I have serious concerns about the safety of this portion of the bike path; arising from its recent re-design. Recently my 10 year old son was in a very close “near-miss” with a car turning off the A316 into Bicester Road; and I believe many more similar incidents are likely occurring. Eventually someone will be seriously hurt or killed on it. However, the improvement in the track leads cyclists to feel more confident in using it – giving a false sense of security. In particular: • The segregated track makes it particularly appealing for inexperienced and more vulnerable cyclists (such as kids). • This track design leads to an increase in the cyclists speed. • The smooth/quick nature of the track leads inexperienced cyclists to believe that THEY HAVE RIGHT OF WAY across side roads. • There are no markings on the roads to tell drivers coming in or out of side roads that cyclists could be on the track crossing their path. • There is a particular challenge for EASTBOUND cyclists. To avoid stopping at every side road, when on the track travelling Eastbound (as per red arrow on photo) approaching roads such as Bicester road, the cyclist has to simultaneously (a) check to their FRONT/LEFT side to see if a car is exiting the side road (b) check BEHIND them on their REAR/ RIGHT hand side to see if a car is about to swing off the A316 into the side road (usually at speed) - (as per orange arrow on photo). This is a hard combination to perform – looking 180 degrees opposite directions at the same time. If you are an inexperienced cyclist, on an apparently safe track, it is very likely that you will not realise you have to be this vigilant and not check adequately for cars. Hence, my boy rode across Bicester road from the east and was very nearly hit by a car turning off the A316. (Note that travelling from the west is somewhat easier as both the vehicles turning in from the A316 and those turning out from the side roads are in your front field of vision). My suggestions for improving this situation are: (1) Clearly mark the bike track across the side roads so cars are aware there are cyclists approaching from the side. (2) Ideally, give cyclists priority across the side roads; so making cars slow to a halt and making it more intuitive for cyclists. (3) To facilitate this, would require some stopping space for traffic coming on/off the A316 to after the bike track crossing At roads such as Bicester road the bike track could be curved to the south by about 2m before crossing the side road – this curve in the track would (a) naturally slow cyclists down as they approach the side road (b) would provide vehicles moving onto the A316 a decent gap so they can separate the concerns of first negotiating the bike track then focus on getting on the A316; (c) for vehicles coming off the A316 the additional space would give them space to stop and give way to cyclists.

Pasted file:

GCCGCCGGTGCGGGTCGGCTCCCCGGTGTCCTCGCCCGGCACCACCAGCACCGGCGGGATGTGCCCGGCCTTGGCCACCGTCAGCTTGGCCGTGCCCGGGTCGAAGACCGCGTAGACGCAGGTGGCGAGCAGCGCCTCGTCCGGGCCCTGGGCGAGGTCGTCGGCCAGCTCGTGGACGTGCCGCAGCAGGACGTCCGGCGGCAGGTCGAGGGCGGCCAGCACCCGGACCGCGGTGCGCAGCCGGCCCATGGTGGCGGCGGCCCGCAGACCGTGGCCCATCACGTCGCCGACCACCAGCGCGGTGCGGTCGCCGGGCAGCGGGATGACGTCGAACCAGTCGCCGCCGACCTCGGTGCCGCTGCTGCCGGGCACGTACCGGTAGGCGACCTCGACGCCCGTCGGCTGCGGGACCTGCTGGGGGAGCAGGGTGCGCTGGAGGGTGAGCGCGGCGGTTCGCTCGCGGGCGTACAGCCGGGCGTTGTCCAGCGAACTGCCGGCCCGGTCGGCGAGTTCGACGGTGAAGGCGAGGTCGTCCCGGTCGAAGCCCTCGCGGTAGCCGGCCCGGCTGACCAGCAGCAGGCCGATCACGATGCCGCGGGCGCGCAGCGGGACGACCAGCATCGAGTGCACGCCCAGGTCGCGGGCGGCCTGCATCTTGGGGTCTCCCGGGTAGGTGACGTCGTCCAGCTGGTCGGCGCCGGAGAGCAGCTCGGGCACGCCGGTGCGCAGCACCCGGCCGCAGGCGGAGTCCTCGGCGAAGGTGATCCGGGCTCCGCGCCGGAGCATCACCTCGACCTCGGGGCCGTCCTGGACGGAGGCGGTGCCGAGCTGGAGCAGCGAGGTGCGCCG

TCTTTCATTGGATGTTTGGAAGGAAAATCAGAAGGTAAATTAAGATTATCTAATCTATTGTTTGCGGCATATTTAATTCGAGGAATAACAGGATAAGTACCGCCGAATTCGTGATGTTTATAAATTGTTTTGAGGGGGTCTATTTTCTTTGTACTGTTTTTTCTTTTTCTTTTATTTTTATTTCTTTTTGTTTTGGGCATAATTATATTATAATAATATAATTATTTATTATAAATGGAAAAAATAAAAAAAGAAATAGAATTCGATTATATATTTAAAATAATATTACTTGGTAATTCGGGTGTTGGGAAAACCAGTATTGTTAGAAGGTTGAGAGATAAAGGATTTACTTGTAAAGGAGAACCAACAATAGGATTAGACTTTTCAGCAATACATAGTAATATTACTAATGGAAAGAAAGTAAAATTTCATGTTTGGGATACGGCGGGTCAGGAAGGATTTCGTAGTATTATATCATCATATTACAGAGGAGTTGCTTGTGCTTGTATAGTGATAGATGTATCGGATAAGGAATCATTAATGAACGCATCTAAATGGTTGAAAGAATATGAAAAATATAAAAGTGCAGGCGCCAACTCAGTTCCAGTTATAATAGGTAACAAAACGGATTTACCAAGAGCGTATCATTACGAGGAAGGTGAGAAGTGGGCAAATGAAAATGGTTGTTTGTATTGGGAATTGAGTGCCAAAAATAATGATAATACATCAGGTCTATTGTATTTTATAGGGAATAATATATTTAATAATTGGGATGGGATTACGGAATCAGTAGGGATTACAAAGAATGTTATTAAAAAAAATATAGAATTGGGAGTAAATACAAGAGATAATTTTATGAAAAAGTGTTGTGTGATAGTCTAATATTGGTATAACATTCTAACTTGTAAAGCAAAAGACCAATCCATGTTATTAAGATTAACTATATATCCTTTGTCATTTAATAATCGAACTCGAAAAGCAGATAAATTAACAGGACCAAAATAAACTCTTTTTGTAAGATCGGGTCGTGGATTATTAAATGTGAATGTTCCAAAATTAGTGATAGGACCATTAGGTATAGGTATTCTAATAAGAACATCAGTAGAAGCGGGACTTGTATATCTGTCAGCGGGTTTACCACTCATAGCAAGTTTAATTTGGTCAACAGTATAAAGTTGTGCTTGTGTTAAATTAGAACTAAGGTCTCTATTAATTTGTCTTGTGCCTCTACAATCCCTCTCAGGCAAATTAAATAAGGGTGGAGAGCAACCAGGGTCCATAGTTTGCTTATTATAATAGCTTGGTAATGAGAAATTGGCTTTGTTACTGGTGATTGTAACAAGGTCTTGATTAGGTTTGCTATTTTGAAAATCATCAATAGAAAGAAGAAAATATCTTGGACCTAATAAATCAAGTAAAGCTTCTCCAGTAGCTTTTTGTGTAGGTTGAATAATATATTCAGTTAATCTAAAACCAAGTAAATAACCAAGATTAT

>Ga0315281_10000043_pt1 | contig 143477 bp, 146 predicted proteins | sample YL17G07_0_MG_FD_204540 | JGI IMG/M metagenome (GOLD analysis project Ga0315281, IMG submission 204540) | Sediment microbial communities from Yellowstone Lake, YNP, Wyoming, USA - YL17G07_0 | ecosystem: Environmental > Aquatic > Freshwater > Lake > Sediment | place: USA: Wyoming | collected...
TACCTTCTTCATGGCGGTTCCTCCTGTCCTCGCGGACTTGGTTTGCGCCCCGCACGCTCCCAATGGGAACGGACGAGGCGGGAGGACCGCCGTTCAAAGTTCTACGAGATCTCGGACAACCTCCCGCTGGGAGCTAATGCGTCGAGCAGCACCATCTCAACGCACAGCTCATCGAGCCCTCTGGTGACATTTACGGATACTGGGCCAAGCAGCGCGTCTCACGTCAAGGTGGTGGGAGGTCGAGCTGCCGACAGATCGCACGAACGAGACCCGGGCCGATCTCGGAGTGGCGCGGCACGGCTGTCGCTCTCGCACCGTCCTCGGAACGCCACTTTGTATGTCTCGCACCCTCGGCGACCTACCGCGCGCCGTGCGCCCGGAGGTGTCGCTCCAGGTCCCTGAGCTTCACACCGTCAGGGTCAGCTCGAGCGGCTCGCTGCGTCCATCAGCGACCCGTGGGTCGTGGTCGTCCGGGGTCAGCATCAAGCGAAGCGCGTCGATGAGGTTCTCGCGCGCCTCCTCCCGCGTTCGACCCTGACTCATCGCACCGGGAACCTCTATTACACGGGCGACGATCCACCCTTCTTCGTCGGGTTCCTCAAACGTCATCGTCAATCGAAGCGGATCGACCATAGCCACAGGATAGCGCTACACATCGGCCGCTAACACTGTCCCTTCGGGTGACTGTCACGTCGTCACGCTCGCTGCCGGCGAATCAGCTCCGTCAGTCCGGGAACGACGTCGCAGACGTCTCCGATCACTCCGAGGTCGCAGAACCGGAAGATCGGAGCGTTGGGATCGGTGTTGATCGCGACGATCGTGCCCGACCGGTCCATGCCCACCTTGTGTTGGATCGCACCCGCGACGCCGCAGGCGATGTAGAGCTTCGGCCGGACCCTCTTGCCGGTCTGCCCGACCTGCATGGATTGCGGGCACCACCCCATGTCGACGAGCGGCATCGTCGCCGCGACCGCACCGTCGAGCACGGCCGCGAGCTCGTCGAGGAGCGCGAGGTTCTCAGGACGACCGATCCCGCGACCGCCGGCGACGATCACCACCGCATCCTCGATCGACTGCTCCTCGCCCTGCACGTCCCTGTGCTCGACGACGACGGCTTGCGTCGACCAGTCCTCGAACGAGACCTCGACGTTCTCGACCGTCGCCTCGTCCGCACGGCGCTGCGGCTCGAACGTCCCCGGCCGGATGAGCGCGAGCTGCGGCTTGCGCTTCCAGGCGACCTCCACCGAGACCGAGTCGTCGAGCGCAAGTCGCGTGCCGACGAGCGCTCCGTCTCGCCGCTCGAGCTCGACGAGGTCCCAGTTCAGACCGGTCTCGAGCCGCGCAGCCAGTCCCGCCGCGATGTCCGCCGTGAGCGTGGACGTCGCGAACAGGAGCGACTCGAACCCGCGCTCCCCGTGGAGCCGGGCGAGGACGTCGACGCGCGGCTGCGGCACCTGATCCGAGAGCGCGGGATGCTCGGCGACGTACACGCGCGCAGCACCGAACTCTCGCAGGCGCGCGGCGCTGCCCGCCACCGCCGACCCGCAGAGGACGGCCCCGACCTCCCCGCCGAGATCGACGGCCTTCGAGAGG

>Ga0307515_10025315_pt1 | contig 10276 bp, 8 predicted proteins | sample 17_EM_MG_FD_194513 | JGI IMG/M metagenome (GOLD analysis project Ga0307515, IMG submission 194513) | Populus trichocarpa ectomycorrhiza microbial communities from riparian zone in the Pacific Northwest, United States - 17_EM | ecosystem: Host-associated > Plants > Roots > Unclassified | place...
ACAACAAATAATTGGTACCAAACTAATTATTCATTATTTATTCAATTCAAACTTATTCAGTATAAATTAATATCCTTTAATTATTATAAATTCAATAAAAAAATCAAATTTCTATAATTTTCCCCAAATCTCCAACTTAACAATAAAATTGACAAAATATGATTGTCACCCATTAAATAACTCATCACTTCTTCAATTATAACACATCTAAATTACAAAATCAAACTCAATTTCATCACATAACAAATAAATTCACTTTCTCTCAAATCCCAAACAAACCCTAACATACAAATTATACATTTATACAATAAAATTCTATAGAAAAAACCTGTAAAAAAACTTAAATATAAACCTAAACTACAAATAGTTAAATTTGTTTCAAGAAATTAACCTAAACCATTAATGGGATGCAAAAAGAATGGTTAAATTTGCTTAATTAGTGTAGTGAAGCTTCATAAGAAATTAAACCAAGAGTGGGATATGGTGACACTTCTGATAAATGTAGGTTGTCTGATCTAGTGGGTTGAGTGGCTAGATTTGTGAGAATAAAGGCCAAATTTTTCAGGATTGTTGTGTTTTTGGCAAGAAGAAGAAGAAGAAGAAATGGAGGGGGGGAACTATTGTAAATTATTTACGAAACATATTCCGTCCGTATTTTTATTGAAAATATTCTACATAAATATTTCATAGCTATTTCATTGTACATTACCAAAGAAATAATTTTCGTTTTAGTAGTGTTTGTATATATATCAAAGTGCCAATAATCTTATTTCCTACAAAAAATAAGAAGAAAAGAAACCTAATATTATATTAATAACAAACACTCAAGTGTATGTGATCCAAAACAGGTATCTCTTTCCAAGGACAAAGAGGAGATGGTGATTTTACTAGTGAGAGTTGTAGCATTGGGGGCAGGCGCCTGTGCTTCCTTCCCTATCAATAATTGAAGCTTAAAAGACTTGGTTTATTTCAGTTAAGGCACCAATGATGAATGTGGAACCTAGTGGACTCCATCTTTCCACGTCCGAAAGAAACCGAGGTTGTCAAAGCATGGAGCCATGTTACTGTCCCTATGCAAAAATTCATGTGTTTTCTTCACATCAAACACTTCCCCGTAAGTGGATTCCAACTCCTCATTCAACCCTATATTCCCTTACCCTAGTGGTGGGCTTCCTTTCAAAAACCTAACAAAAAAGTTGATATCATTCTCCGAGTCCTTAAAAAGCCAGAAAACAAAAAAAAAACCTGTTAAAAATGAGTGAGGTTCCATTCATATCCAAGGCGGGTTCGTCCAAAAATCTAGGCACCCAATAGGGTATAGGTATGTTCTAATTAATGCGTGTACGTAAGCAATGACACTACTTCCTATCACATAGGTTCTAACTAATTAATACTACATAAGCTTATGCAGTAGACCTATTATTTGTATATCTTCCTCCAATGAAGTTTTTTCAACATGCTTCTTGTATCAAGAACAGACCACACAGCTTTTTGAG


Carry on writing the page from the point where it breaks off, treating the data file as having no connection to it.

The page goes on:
Proposal To investigate options to provide a safe, continuous route from St James Barton Roundabout to the top of Park Street. Rationale Marlborough Street/Upper Maudlin Street/Perry Road/Park Row (known as the Scope Route) is the most desirable route for cyclists from the east of the city to the University, the Triangle, Clifton etc but is heavily trafficked with little cycle provision. Research has identified three key perceptions that deter people from taking up cycling: lack of personal safety; inconvenience; poor image. Experience from countries in northern Europe shows conclusively that in order for cycling to become a mass activity attracting all ages and abilities these perceptions have to be tackled and potential cyclists must believe they will feel safe, valued and normal. Facilities are needed that form a coherent network, separate cyclists from fast, high volume traffic and offer them a high degree of priority and convenience both on main routes and local roads. The purpose of Bristol's 'Design Cycling' work programme is to create a network and that is convenient, safe and provides speedy access all over the city. A network which a 12 year old would feel comfortable using. Part of the 2013 Bristol City Council LSTF proposals.